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Easy-to-grow heirloom vegetables

By: Chloe Deike
Looking for heirloom varieties to try in your garden? These 4 easy to grow heirloom vegetables are a great place to start.

Heirloom seeds with a story

The best part of growing heirloom seeds is sharing them with others. For Grandma Ausilio Riccelli, her treasure was a red pepper grown by her mother and passed on to her children and grandchildren. Even though the pepper is delicious and versatile, she grew this vegetable because it was her heritage. Heirloom plants are rooted in gardeners who valued what they grew so much that they preserved the seeds and passed them on to be grown, harvested and regrown for many years.

Seed saving community

To connect with a community of heirloom gardeners, look for a local seed-saving group or join Seed Savers Exchange. Swap seeds, growing tips, and, of course, stories! Check out 4 great plants to get a heirloom garden started below.

‘Dwarf Gray Sugar’ pea

This snow pea dates back to the 1890s, when it was featured in seed catalogs, such as D.M. Ferry and Co.

It is short in stature, spreading to only 24 to 30 in., and perfect for small gardens or even containers. It’s also quick to ripen and easy to eat straight off the vine. Space this pea 10 to 20 ft. from another pea variety. Harvest seeds for next year when the pods are brown and dried and seeds are hardened. They will last for 3 to 4 years.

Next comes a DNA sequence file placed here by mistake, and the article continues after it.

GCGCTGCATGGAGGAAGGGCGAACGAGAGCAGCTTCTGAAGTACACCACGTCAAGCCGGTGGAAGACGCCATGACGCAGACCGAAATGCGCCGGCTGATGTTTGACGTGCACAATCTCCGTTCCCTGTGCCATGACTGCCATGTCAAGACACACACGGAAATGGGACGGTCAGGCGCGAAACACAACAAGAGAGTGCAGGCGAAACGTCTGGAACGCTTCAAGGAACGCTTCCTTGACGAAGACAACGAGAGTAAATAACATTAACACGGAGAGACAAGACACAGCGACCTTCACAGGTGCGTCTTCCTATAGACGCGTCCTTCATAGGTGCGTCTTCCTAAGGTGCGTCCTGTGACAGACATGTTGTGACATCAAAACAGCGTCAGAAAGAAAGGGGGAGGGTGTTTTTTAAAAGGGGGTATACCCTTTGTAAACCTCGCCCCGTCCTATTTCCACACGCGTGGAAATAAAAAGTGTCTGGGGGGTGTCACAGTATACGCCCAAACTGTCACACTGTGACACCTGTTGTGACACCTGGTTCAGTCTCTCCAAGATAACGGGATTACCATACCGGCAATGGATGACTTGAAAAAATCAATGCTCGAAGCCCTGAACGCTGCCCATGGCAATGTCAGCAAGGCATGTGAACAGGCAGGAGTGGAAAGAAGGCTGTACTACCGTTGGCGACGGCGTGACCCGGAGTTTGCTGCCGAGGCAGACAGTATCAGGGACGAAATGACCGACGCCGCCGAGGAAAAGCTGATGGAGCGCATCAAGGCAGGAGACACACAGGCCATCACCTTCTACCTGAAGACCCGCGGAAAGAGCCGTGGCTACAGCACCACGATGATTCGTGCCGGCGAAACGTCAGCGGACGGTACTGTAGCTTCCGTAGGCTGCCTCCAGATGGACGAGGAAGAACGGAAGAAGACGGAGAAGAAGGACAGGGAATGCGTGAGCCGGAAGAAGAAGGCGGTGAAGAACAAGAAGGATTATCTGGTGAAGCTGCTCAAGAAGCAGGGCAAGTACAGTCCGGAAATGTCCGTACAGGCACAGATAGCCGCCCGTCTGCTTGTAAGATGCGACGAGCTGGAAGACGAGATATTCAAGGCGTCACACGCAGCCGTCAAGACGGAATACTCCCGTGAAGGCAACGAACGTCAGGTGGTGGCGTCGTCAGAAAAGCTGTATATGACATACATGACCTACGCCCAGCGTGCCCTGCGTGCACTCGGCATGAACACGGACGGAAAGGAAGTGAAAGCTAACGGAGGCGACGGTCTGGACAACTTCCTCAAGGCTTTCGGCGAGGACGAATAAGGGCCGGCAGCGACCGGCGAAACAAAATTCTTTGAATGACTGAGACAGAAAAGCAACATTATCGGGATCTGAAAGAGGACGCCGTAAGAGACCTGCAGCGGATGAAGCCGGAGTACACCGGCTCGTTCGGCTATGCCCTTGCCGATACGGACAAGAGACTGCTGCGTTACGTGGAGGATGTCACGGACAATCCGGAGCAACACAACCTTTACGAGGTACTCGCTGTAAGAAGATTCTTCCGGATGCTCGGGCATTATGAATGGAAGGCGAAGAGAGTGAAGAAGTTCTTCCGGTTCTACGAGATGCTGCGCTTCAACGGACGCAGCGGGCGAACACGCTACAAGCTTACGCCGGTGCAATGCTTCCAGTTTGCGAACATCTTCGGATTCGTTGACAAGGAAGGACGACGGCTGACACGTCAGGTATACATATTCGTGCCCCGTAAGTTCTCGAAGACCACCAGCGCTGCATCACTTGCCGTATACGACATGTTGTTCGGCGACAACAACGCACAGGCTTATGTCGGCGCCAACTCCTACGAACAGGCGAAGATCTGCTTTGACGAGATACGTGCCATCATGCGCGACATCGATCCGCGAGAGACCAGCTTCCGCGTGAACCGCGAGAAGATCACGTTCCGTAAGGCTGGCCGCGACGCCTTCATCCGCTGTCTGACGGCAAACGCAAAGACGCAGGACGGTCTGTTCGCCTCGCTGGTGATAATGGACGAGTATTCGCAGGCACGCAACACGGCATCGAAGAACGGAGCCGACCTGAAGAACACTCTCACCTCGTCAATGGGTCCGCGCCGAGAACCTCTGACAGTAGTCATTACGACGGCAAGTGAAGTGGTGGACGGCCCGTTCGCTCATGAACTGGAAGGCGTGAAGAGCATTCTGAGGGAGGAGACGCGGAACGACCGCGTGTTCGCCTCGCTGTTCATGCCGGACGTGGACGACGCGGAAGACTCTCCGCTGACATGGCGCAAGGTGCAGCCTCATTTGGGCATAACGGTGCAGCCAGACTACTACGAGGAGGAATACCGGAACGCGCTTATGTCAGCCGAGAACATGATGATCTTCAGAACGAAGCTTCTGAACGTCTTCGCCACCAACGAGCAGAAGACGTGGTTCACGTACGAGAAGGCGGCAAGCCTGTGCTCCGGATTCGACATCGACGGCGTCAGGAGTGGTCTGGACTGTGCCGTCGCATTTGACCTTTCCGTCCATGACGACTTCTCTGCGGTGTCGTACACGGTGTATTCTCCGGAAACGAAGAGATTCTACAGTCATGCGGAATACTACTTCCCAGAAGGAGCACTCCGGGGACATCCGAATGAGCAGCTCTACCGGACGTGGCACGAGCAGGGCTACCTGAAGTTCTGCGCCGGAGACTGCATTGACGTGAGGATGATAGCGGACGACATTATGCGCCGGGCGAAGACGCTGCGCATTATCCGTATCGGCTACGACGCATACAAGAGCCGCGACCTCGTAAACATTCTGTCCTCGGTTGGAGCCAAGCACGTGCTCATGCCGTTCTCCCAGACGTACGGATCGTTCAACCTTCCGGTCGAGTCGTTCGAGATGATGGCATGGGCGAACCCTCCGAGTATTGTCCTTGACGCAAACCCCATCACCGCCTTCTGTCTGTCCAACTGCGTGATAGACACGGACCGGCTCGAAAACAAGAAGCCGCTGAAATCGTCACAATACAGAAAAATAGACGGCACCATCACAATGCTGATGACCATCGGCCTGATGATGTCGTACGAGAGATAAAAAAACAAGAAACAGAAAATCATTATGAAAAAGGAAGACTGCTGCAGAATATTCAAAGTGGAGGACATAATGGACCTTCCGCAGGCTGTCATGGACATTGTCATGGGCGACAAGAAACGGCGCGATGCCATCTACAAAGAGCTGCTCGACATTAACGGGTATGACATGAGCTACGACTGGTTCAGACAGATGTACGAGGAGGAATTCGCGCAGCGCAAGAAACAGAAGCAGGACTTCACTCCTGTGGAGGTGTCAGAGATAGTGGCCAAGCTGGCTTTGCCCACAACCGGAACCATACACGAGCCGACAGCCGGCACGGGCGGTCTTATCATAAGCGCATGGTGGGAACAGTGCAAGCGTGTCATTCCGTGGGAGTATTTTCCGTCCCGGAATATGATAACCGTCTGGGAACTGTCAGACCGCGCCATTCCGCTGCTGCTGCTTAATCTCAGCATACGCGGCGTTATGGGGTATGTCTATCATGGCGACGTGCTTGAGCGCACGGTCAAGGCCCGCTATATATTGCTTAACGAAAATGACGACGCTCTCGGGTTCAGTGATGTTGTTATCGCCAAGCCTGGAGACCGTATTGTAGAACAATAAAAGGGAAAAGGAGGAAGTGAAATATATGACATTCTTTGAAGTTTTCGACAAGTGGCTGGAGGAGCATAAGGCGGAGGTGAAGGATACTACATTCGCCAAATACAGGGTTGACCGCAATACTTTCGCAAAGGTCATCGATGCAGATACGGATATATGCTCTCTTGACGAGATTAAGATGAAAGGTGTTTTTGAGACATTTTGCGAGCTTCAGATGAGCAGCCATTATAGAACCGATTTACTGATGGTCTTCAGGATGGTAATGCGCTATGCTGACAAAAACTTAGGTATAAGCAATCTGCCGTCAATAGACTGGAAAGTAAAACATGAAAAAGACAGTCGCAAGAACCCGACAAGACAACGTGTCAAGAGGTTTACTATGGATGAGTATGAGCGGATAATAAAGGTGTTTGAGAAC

Growing Tip

Peas can be planted outdoors as long as the soil is above 50 degrees F. Plant in full sun, well-drained soil and with a structure for them to climb.

‘Grandma Hadley’s’ lettuce

This delicious lettuce is perfect for beginning gardeners: It’s obvious when the seeds are ready to harvest: The flowers become feathery like a dandelion head. Pluck the seeds by grabbing the “feathers,” or pappuses, with your fingers and pulling gently. Or, bend the whole stalk and shake into a bag. Separate pappuses from seeds before storing in a cool, dry place where they can remain for up to 6 years. Plant 10 to 20 ft. from other varieties.

Growing Tip

Lettuce likes cooler weather, so you can start seeds early and plant seedlings outdoors even when soil is 45 degrees F. Water minimally when plants are flowering for better seed quality.

‘Ausilio Thin Skin Italian’ pepper

This pepper wins the affection of everyone who grows and tastes it. The seeds were grown by four generations before being shared with Seed Savers. This pepper brings the perfect amount of heat — medium to high. Store seeds in a cool, dry place for up to 3 years.

To breed true, peppers need to be spaced at least 300 ft. apart, so you may want to just grow one variety at a time, or use the isolation bag technique explained with the melon at right. Seeds are ready to harvest when the pepper walls become soft.

Growing Tip

Plant indoors at least 6 weeks before hardening plants off and planting outside in soil warmer than 70 degrees F.

'Black Krim’ tomato

Originally from Krim, Russia, this plant was grown by Lars Olov Rosenstrom of Sweden, and he passed it on to Seed Savers in Iowa.